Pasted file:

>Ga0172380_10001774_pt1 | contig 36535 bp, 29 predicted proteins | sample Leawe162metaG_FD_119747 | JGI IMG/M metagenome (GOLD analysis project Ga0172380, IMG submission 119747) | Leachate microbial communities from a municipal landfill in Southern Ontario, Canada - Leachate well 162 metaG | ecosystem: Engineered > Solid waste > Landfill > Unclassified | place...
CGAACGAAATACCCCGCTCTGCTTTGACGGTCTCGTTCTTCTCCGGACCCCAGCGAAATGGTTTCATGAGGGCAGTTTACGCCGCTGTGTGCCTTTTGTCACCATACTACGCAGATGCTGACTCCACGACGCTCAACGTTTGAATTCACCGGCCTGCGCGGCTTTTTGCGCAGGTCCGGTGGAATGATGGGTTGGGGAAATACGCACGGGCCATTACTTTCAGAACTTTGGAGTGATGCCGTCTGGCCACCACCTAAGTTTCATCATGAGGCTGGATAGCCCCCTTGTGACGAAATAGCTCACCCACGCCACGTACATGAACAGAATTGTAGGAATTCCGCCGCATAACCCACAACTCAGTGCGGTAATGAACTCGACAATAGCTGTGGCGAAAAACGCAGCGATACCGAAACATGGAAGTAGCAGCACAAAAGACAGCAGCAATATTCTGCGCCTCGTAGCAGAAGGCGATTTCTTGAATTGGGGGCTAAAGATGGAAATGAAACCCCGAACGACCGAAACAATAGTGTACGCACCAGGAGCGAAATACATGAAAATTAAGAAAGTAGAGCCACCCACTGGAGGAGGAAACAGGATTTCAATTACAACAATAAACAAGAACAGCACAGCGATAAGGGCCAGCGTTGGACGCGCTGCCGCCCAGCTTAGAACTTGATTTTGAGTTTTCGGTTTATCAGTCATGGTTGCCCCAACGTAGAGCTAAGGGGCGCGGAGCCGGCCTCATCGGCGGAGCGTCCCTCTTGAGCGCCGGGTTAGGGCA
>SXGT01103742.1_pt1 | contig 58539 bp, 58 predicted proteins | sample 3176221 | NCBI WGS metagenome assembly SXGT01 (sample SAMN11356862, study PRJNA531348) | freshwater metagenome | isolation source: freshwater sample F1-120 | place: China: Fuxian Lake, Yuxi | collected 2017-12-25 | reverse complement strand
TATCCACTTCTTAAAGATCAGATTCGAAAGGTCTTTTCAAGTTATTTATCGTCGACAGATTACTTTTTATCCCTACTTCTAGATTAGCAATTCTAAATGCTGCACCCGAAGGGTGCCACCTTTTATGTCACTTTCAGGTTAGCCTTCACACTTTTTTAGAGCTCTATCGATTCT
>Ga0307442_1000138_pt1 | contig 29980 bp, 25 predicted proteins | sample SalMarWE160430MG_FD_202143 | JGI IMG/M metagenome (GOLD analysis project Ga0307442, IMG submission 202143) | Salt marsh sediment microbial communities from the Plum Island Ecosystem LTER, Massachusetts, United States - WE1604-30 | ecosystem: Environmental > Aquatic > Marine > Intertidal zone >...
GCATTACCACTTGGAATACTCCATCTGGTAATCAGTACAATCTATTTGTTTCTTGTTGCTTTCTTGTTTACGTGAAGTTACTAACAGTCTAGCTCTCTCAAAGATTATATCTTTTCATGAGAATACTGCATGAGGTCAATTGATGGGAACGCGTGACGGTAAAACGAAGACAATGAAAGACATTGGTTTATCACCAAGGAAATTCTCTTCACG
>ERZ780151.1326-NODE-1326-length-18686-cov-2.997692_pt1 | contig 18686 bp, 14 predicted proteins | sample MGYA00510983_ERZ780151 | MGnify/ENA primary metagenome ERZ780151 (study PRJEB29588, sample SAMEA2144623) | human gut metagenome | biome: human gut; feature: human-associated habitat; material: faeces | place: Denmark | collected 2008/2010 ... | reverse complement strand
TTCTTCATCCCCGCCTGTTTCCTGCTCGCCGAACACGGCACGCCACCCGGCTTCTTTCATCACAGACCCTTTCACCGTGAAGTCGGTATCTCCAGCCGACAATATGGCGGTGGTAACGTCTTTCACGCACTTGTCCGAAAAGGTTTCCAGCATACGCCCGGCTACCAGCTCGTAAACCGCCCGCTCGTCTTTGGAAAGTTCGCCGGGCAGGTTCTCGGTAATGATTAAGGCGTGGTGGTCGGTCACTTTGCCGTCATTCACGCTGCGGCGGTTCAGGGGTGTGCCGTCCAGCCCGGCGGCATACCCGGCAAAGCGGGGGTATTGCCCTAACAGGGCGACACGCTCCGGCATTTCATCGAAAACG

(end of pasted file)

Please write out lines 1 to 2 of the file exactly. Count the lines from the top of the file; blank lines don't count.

>Ga0172380_10001774_pt1 | contig 36535 bp, 29 predicted proteins | sample Leawe162metaG_FD_119747 | JGI IMG/M metagenome (GOLD analysis project Ga0172380, IMG submission 119747) | Leachate microbial communities from a municipal landfill in Southern Ontario, Canada - Leachate well 162 metaG | ecosystem: Engineered > Solid waste > Landfill > Unclassified | place...
CGAACGAAATACCCCGCTCTGCTTTGACGGTCTCGTTCTTCTCCGGACCCCAGCGAAATGGTTTCATGAGGGCAGTTTACGCCGCTGTGTGCCTTTTGTCACCATACTACGCAGATGCTGACTCCACGACGCTCAACGTTTGAATTCACCGGCCTGCGCGGCTTTTTGCGCAGGTCCGGTGGAATGATGGGTTGGGGAAATACGCACGGGCCATTACTTTCAGAACTTTGGAGTGATGCCGTCTGGCCACCACCTAAGTTTCATCATGAGGCTGGATAGCCCCCTTGTGACGAAATAGCTCACCCACGCCACGTACATGAACAGAATTGTAGGAATTCCGCCGCATAACCCACAACTCAGTGCGGTAATGAACTCGACAATAGCTGTGGCGAAAAACGCAGCGATACCGAAACATGGAAGTAGCAGCACAAAAGACAGCAGCAATATTCTGCGCCTCGTAGCAGAAGGCGATTTCTTGAATTGGGGGCTAAAGATGGAAATGAAACCCCGAACGACCGAAACAATAGTGTACGCACCAGGAGCGAAATACATGAAAATTAAGAAAGTAGAGCCACCCACTGGAGGAGGAAACAGGATTTCAATTACAACAATAAACAAGAACAGCACAGCGATAAGGGCCAGCGTTGGACGCGCTGCCGCCCAGCTTAGAACTTGATTTTGAGTTTTCGGTTTATCAGTCATGGTTGCCCCAACGTAGAGCTAAGGGGCGCGGAGCCGGCCTCATCGGCGGAGCGTCCCTCTTGAGCGCCGGGTTAGGGCA